thammond – 2009 January 06
thammond – 2008 December 22
thammond – 2008 November 19
The guidelines for Crossref publishers (“DOI Name Information and Guidelines” - [PDF, 210K]) has this to say in “Sect. 6.3 The response page” regarding the response page for a DOI:
“A minimal response page must contain a full bibliographic citation displayed to the user. A response page without bibliographic information should never be presented to a user.”
which would seem to be all fine and dandy. But if that user is a machine (or an agent acting for a user) they’ll likely be out of luck as the metadata in the bibliographic citation is generally targeted at human users.
Clicking the DOI link below will bring up in a sub-window a bibliographic citation which might be found in a typical DOI repsonse page. If you now click the “Read Me” link you should see an alert message which presents the bibliographic metadata as a complete RDF document (in a simple N3 – or Notation3 – format). This document is assembled on the fly by rdfQuery using the RDFa markup embedded in the page.
doi:10.1038/nature05634 (Click for demo)
See the “View Source” link to list the actual XHTML markup and the RDFa properties which have been added. And note also that some of the properties are partially “hidden” to the human reader, e.g. a publication date is given in year form only whereas the machine record has the date in full, and some of the properties are fully “hidden”: print and electronic ISSNs, issue number, ending page, etc.
thammond – 2008 November 17
thammond – 2008 October 24
thammond – 2008 July 21
thammond – 2008 July 09
thammond – 2008 July 01
This is a follow-on to an earlier post which set out the lie of the land as regards DOI services and data for DOIs registered with Crossref. That post differentiated between a native DOI resolution through a public DOI service which acts upon the “associated values held in the DOI resolution record” (per ISO CD 26324) and other related DOI protected and/or private services which merely use the DOI as a key into non-public database offering.
Following the service architecture outlined in that post, options for exposing public data appear as follows:
thammond – 2008 May 20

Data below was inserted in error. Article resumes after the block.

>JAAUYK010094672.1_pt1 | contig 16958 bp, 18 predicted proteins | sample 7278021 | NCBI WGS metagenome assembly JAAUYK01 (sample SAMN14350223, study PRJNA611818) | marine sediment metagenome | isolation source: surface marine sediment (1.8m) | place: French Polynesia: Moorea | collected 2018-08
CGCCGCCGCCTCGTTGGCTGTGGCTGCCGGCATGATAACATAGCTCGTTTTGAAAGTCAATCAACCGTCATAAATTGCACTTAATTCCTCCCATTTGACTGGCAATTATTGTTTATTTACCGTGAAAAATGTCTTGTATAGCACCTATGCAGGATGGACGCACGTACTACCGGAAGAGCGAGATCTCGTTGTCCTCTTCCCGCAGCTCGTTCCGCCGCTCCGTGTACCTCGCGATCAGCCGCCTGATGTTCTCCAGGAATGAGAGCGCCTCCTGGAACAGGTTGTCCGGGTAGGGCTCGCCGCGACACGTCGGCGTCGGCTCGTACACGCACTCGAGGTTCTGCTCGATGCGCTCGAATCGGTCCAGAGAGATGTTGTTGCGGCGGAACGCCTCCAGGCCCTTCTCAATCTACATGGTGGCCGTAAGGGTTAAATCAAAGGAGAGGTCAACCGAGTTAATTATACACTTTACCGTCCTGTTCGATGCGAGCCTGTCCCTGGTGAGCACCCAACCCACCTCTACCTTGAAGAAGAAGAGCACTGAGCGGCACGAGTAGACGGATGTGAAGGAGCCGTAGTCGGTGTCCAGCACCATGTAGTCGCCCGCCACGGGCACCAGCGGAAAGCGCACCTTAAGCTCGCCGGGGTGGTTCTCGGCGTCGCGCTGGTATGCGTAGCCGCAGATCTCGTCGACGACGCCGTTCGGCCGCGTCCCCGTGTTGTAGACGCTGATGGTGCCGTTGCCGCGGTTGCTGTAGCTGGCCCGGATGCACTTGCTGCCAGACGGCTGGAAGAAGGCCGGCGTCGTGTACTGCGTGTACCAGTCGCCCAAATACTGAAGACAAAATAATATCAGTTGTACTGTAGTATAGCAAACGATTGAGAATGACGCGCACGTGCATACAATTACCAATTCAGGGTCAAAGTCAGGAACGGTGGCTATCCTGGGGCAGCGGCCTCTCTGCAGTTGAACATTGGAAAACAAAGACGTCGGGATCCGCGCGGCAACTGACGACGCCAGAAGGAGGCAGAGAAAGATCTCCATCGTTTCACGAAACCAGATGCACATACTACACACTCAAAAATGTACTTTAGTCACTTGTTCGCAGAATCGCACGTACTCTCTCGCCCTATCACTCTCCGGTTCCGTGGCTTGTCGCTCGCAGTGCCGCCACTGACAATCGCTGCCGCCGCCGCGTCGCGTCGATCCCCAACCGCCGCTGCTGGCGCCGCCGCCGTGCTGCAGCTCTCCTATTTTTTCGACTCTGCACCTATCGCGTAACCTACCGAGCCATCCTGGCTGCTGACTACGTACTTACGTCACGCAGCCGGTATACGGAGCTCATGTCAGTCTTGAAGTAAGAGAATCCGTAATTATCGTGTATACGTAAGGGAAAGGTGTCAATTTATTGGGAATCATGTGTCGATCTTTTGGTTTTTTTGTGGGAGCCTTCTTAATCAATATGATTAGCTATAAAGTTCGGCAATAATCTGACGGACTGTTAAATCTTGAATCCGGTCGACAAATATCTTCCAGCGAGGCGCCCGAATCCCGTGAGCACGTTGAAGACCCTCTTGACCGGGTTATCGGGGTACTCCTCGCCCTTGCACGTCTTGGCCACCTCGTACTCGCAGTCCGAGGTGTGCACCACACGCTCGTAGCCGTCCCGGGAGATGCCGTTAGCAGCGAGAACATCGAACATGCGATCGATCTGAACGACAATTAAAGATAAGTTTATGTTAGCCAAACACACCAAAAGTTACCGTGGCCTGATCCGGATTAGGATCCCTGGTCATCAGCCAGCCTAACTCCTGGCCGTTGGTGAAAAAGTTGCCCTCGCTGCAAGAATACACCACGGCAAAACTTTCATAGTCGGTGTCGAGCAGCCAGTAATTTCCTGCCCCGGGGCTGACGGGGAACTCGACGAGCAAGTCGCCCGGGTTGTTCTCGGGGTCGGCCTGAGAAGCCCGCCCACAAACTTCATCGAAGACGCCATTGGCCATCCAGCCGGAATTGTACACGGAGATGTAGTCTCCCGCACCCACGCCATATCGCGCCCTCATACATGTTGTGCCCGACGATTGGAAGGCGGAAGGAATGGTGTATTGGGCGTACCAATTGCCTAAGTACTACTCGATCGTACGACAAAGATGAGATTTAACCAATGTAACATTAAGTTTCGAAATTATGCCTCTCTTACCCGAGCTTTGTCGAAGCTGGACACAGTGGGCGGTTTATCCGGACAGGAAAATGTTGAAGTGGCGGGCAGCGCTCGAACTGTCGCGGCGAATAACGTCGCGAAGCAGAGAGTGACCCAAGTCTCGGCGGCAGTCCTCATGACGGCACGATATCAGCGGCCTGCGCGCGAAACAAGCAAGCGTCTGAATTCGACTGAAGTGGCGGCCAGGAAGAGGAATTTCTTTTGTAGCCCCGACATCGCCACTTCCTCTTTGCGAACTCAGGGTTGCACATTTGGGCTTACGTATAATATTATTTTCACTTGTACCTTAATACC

thammond – 2008 May 19
Well, we may not be the first but wanted anyway to report that Nature has now embedded metadata (HTML meta tags) into all its newly published pages including full text, abstracts and landing pages (all bar four titles which are currently being worked on). Metadata coverage extends back through the Nature archives (and depth of coverage varies depending on title). This conforms to the W3C’s Guideline 13.2 in the Web Content Accessibility Guidelines 1.0 which exhorts content publishers to “provide metadata to add semantic information to pages and sites”.
Metadata is provided in both DC and PRISM formats as well as in Google’s own bespoke metadata format. This generally follows the DCMI recommendation “Expressing Dublin Core metadata using HTML/XHTML meta and link elements, and the earlier RFC 2731 “Encoding Dublin Core Metadata in HTML”. (Note that schema name is normalized to lowercase.) Some notes:
The DOI is included in the “
dc.identifier” term in URI form which is the Crossref recommendation for citing DOI.
We could consider adding also “
prism.doi” for disclosing the native DOI form. This requires the PRISM namespace declaration to be bumped to v2.0. We might consider synchronizing this change with our RSS feeds which are currently pegged at v1.2, although note that the RSS module mod_prism currently applies only to PRISM v1.2.
We could then also add in a “
prism.url” term to link back (through the DOI proxy server) to the content site. The namespace issue listed above still holds.
citation_” terms are not anchored in any published namespace which does make this term set problematic in application reuse. It would be useful to be able to reference a namespace (e.g. “
rel="schema.gs" href="..."“) for these terms and to cite them as e.g. “
2018 January 31
2018 January 30
2018 January 23